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Oral histories

Object Type: Folder
In Folder: DDCC



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Contains video interviews with former workers on the estate. Also contains images relating to Burton Constable Hall and life on the estate, shown to accompany the oral histories of the workers. Duration: 42 mins Timing Action on Film (02:04) Jasmine and Arthur Myers, who worked as housekeeper and driver. Jasmine lived at Tower House when her father was gamekeeper. Still photograph of the father and an aerial view of Tower House. (02:57) Mary Harrison (nee David), was a parlour maid and describes how she first came to Burton Constable and of riding there each day on her bicycle. (03:42) Clara Draper, a housemaid, describes her hours of work and her pay. Still photograph of people in a pony and trap in front of some houses. ( Also at 26:56) (04:14) Chichester Constable describes the work of the maids and kitchen maids. We see a still photograph of the cook with two maids, (also at 06:04) and the butler and some maids (also at 07:18). (04:58) Mary David describes the maids' accommodation. Still shots of empty servants' rooms and staircases. (06:04) Chichester Constable tells us that the woman pictured in overalls is "The famous Annie Coles, the cook." (06:19) Clara Draper lists the different inside and outside staff. (06:38) Photograph of the Butler. Chichester Constable describes his duties. (07:23) Chichester Constable tells of the "green baize door" to the servants' quarters. We see a picture of Annie Coles out of uniform. (08:04 ) Chichester Constable describes Shula the nanny. Picture of Shula wearing a white cap. (08:34) Ann Augustus, granddaughter of Gilbert Francis Fletcher, who was the estate manager and Francis Fletcher, who was the housekeeper. She also describes other servants who worked there in her parents' time. (09:41) Chichester Constable reads from the 1752 housekeeping accounts. He goes on to describe taking ice from a frozen lake for the Ice House, and making ice cream. (11:33) Description of beer being made and stored in the cellar for the staff. We see a picture of an old notice ordering staff not hang around the cellar entrance. (11:57) Jasmine and Arthur Myers describe their difficulties re-covering a kissing chair and a bed canopy. Pictures of both pieces of furniture. (12:32) Arthur Myers describes his father Samuel Bentham Myers, a haulage contractor at Burton Constable Hall. (13:24) Chichester Constable describes the annual coal delivery. We see a picture of the Red Drawing Room with a large fireplace. (13:43) Clara Draper tells of a trick the maids played to frighten the cook. (15:28) Jasmine Myers describes unexplained cold drafts and footsteps experienced in the gallery and on the stairs. Pictures of both these places. (16:37) Doreen, a visitors' guide, describes seeing a ghost near the French Landing. (17:06) Ron Creasy describes working in a around Sproatley after being evacuated there in May 1941. His wife Nancy was a ladies maid at Woodhall. (19:20) Chichester Constable once found an 18th century receipt for a farm worker. He describes their salary (£6 for six months) and their accommodation. (20:11) Ron Creasy describes feeding sheep and other animals on the estate. Pictures of shire horses and wagon, Ron with a pony and cart, and Hundred Acre with horses standing in front of it. (24:52) Harry Buck was born at Pasture House Sproatley and worked on local farms. Pictures of him at work. He tells how Burton Constable Hall was used to store monkey nuts and printing paper during the Second World War. (26:10) Harry Buck describes bomb damage to the Hall and the surrounding area in the Second World War. (28:24) In 1934 Queen Mary and Princess Mary visited Burton Constable.Hall. (Picture of their visit.) The day after, the Colonel and Mrs Constable opened the Hall for local people. Doreen Harper describes her life and work as a tenant on the estate. (29:53) Description of workhorses used around the estate and of how Hull timber merchants would purchase timber from the estate. Pictures relating to this. (31:17) Harry Ray was the estate bricklayer from 1930s to 1950s. His wife Hilda was the village dressmaker. Their daughter Mary O'Donnell describes them and we see pictures of Harry at work. (32:21) Pictures and a description of the local fox hunt. (Also at 41:36) (33:27) George Fox describes how he was hired at Hull Trinity Side to manage shire horses. Pictures of George with other workers and teams of horses. (34:56) Mary Wilson describes her grandfather John Ledley Fox, the gamekeeper. We see a painting of him, and she describes his work, and how he once attacked a gang of poachers. (36:25) Mary [Hotchkin] and Barbara [Carroll] describe their father Herbert Henry Walton, who was head keeper at the Burton Constable Estate 1915-1965, as was his father before him. We see a picture of him, one of the Keeper's House and other pictures of the family. (40:49) Chichester Constable describes George Graham, the gardener in about 1930. The groom was called Jackson. We see a picture of Chichester Constable as a small child, standing between them. (41:21) Chichester Constable describes the importance of status amongst the servants and how for instance the head groom had a special set of buttons with a crest on them. Public access copy available on Preservica: https://eastriding.access.preservica.com/ (Search 'DDCC/156/1')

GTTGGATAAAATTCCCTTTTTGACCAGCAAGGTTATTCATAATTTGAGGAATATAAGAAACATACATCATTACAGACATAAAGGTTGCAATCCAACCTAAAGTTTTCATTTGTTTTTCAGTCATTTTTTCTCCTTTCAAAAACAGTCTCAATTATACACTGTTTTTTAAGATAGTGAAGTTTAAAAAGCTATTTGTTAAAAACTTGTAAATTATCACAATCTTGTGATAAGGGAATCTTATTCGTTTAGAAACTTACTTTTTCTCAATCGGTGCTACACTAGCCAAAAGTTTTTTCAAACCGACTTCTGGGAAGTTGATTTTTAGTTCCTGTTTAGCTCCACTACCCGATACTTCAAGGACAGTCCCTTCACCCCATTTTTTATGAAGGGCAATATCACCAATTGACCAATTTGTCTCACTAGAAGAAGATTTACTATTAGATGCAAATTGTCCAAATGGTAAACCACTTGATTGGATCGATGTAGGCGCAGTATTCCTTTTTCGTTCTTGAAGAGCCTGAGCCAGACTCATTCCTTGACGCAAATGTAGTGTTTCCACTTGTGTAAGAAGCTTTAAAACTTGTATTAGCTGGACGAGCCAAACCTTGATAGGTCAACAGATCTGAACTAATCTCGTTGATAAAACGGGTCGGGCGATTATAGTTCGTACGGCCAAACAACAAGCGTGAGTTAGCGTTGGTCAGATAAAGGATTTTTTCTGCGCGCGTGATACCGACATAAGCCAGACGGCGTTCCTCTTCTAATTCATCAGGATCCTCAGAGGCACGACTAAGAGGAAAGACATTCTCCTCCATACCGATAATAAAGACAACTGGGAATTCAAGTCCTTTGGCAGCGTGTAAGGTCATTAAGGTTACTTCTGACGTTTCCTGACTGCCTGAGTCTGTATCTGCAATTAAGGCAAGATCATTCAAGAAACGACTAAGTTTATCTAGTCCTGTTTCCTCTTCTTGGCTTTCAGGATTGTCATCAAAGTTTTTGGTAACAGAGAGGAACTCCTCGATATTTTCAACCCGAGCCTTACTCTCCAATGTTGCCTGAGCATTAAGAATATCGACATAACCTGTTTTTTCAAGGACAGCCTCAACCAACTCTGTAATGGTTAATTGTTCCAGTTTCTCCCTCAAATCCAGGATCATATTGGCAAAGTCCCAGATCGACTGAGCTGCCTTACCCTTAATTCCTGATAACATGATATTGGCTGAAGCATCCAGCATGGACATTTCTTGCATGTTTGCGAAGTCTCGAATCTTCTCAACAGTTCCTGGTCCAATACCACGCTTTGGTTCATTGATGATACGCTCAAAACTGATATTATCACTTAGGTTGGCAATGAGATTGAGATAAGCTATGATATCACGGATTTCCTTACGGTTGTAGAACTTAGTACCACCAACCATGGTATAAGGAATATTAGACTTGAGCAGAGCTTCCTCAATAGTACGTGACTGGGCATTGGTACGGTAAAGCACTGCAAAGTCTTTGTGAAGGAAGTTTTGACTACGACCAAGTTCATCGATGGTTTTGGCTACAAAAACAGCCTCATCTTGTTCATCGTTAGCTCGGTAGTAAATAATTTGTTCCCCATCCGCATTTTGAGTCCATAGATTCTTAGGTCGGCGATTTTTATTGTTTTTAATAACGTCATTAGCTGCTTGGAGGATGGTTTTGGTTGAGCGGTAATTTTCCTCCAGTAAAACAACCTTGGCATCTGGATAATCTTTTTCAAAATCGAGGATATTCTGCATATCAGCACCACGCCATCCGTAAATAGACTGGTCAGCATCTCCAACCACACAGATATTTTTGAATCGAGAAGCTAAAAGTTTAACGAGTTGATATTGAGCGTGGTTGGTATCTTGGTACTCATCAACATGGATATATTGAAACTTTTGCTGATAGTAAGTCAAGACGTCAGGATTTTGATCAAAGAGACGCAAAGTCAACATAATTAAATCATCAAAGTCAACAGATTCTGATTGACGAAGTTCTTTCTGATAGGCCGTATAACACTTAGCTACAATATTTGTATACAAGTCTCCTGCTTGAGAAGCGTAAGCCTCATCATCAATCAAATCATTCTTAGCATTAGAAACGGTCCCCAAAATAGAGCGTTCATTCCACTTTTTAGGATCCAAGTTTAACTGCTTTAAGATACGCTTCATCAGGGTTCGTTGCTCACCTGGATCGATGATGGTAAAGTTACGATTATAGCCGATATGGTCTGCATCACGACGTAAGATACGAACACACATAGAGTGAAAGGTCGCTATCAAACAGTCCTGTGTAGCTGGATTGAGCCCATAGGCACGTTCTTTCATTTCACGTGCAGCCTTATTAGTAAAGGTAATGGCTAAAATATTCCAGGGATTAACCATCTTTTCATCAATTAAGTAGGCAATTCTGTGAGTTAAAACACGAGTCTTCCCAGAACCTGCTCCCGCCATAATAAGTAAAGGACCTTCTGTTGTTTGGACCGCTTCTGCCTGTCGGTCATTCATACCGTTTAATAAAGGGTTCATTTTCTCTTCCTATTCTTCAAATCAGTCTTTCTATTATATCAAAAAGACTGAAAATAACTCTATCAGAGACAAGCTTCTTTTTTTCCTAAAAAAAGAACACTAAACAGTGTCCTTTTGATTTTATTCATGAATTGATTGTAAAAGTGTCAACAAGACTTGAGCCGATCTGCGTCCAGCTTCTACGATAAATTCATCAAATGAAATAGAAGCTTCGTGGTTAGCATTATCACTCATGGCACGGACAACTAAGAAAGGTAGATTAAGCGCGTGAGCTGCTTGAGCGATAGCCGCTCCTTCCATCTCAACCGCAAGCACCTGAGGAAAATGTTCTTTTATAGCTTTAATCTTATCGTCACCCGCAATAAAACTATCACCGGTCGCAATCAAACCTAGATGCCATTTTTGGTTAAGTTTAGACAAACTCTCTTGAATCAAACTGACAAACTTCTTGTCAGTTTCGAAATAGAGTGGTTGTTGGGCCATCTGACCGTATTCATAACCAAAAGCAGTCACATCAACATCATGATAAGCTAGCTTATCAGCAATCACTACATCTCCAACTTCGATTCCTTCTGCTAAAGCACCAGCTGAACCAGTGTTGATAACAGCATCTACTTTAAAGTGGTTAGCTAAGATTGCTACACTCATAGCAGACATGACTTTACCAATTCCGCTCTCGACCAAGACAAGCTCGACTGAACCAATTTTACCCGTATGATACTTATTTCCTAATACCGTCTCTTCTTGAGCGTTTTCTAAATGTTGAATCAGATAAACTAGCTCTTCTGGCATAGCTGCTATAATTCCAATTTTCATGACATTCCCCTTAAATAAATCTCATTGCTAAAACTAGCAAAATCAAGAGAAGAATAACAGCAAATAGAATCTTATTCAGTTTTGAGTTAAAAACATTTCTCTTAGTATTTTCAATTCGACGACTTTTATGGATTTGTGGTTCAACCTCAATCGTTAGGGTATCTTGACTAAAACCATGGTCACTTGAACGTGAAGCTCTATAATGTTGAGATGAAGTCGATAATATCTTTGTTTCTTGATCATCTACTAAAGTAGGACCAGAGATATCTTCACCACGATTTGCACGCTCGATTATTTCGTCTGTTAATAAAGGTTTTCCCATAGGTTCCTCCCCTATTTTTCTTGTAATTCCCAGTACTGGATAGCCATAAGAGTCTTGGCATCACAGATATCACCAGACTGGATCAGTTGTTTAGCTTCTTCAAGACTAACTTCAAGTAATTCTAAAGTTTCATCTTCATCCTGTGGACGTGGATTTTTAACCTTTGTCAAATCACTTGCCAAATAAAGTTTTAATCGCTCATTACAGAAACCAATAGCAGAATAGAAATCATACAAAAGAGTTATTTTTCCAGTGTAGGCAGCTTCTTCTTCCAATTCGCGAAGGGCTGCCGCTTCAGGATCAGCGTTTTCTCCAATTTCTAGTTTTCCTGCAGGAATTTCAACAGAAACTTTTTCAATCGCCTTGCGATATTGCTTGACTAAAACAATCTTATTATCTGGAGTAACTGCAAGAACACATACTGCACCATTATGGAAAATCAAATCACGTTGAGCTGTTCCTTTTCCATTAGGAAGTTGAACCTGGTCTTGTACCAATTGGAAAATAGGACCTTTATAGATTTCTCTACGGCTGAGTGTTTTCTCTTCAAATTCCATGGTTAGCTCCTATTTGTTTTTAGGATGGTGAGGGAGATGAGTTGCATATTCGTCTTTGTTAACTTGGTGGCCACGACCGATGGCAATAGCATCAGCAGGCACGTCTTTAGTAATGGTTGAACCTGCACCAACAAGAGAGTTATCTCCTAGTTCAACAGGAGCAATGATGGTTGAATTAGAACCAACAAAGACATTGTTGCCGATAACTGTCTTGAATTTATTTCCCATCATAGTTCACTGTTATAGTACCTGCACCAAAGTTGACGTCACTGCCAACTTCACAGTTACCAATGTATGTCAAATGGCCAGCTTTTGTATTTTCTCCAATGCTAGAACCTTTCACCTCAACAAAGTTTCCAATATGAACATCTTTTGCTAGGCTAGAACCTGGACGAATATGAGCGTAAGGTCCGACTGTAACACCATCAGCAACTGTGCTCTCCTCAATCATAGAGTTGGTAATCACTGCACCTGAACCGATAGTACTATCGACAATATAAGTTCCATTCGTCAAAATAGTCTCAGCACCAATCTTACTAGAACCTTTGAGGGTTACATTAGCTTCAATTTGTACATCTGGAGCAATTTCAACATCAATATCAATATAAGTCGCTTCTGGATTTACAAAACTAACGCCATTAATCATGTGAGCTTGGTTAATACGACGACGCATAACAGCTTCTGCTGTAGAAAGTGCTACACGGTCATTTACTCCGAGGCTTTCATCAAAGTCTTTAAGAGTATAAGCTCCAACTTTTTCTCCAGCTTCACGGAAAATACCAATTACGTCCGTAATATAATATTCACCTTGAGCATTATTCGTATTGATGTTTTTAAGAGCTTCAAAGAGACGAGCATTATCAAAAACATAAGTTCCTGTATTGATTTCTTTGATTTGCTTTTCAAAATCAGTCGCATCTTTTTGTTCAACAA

Sep 2007

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